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December 14 – Independent Restaurants Warn Congress That $908 Billion Package Jeopardizes 11 Million Jobs; Demands Changes to Paycheck Protection Program

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 December 14, 2020

 Jeff Solnet

Independent Restaurants Warn Congress That $908 Billion Package Jeopardizes 11 Million Jobs; Demands Changes to Paycheck Protection Program

 2.1 Million Unemployed Restaurant Workers Make Up 20% of National Unemployment, But No Dedicated Relief Plan in Newly-Released Legislation
“No, Sen. Rubio – the PPP didn’t do enough to help restaurants”

 WASHINGTON, D.C. — Today, the Independent Restaurant Coalition (IRC) called on Congress to make several changes to the Paycheck Protection Program (PPP) following news that the newly-proposed COVID aid package lacked direct grant funds for restaurants and bars.

 “With this deal, Congress ensures hundreds of thousands more restaurant workers will lose their jobs this winter,” said the Independent Restaurant Coalition. “Over 100,000 more restaurants will close without a direct relief plan, leaving millions of people who work in independent restaurants and bars wondering whether they’ll have a job in the spring and summer. It doesn’t matter if a vaccine is available – restaurants and bars cannot make up for 10 months of lost revenue and confusing public health guidance with just 10 weeks of payroll costs. If Congress can create custom plans for airlines and music venues, they can make basic changes to a program meant to protect our workforce. Winter is here and restaurants are deciding whether they’ll stay open next year. Time is up.”

 The IRC is proposing the following changes to ensure independent restaurants can fully reopen and protect the employment of 11 million people:  

  • Expand the maximum loan amount to nine months of payroll for restaurants, rather than ten weeks. In order to keep as many people on payroll as possible, restaurants must have access to extended support after facing months of revenue losses during the pandemic.

  • Provide restaurants with the ability to use funding for outdoor space, PPE, rent and other outstanding bills they may have to pay to stay in business and keep their teams on payroll. 

  • Ensure restaurants that are required to close can use the loan when they reopen to reemploy their teams by extending the time a PPP loan can be used from 24 weeks to 48 weeks.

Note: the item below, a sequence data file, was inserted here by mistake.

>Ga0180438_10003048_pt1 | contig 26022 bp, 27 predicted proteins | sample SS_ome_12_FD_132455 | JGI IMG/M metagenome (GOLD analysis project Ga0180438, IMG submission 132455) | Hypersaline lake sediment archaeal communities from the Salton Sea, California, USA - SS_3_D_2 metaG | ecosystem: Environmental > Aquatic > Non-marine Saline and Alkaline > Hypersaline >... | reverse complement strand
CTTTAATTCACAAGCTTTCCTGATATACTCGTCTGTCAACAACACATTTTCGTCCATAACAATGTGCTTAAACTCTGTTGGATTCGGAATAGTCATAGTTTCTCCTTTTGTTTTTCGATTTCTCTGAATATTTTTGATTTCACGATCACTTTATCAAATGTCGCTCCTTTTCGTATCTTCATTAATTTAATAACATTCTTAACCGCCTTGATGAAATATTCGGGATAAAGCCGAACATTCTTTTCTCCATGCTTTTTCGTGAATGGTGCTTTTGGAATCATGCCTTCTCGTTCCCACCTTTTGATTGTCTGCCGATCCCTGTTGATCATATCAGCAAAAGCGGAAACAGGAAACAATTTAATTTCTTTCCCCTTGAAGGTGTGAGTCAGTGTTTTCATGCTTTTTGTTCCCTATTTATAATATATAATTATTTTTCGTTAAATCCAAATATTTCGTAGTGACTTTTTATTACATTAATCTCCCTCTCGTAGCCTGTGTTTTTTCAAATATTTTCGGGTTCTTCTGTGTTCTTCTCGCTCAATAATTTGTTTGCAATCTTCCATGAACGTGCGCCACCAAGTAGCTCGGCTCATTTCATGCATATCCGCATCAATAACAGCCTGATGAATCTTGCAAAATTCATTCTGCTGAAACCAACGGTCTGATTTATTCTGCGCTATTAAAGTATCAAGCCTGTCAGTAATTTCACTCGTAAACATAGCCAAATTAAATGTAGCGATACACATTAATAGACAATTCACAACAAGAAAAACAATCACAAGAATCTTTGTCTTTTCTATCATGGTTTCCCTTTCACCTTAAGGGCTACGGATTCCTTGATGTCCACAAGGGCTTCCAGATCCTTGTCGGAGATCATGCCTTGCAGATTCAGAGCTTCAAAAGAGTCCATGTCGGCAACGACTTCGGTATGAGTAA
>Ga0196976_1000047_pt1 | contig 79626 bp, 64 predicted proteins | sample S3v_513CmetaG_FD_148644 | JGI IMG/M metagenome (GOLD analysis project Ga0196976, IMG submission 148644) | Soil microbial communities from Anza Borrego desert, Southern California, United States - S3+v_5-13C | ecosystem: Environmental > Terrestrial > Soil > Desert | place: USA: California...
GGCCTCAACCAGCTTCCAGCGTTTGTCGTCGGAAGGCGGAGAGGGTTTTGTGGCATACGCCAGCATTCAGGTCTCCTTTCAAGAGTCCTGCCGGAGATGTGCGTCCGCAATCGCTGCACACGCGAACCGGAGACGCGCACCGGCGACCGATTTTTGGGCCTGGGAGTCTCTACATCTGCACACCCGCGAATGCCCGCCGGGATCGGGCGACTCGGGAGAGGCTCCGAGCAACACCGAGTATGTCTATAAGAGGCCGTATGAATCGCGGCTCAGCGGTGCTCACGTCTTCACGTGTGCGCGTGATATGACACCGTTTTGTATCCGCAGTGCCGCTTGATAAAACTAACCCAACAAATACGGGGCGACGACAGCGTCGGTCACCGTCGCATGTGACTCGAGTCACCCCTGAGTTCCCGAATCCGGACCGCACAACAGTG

• Protect jobs by eliminating the decision facing many restaurants of paying their teams or going out of business. Guarantee loan forgiveness for restaurants that suffered large revenue losses. After ten months of losses, any form of debt is a death sentence – restaurants should not have to risk crippling debt to protect their workers’ livelihoods.

 The first iteration of the Paycheck Protection Program did little to stem job losses in the restaurant industry. Despite 1 in 5 jobs lost during the pandemic coming from restaurants and bars, they only received less than 8% of all PPP dollars. The industry lost $220B in the second quarter, but both the restaurant and accommodations industries received just $42B in PPP loans

 Earlier today, the CEO of Miami-based Genuine Hospitality Group, Sunil Bhatt, 
published an op-ed on criticizing Senator Rubio for calling the Paycheck Protection Program a “life raft” for all industries. Bhatt writes, “Since I took a PPP loan earlier this year, I’ve been unable to rehire my full staff because my restaurants in Florida are only generating 25% to 50% less revenue than 2019, and my business in Cleveland is earning a whopping 80% less and surviving only by the good graces of a benevolent landlord. In total, my company will finish the year with less than half the sales it had in 2019.”

 The Bureau of Labor Statistics' 
November employment report showed that food and drinking places lost 17,400 jobs last month, and are still down over 2.1 million jobs since the start of the pandemic -- far more than any other industry. This was the first net loss of jobs for the industry since April, when restrictions were at their tightest. Unemployment in Leisure and Hospitality is 134% higher than the national average.


 The Independent Restaurant Coalition was formed by chefs and independent restaurant owners across the country who have built a grassroots movement to secure vital protections for the nation’s 500,000 independent restaurants and the more than 11 million restaurant workers impacted by the coronavirus pandemic. The Coalition’s leadership team includes Tyler Akin, José Andrés, Kevin Boehm, Sean Brock, Katie Button, Andrew Carmellini, Ashley Christensen, Jeanie Chunn, Amanda Cohen, Tom Colicchio, Nina Compton, Rosa Garcia, Suzanne Goin, Gregory Gourdet, Will Guidara, Mason Hereford, Sam Kass, Max Katzenberg, Mike Lata, Camilla Marcus, Ivy Mix, Kwame Onwuachi, Patrick Phelan, Erika Polmar, Naomi Pomeroy, Niki Russ Federman, Steven Satterfield, Michael Shemtov, Nancy Silverton, Frank Stitt, Bobby Stuckey, Robert St. John, Caroline Styne, Jill Tyler, and Andrew Zimmern.

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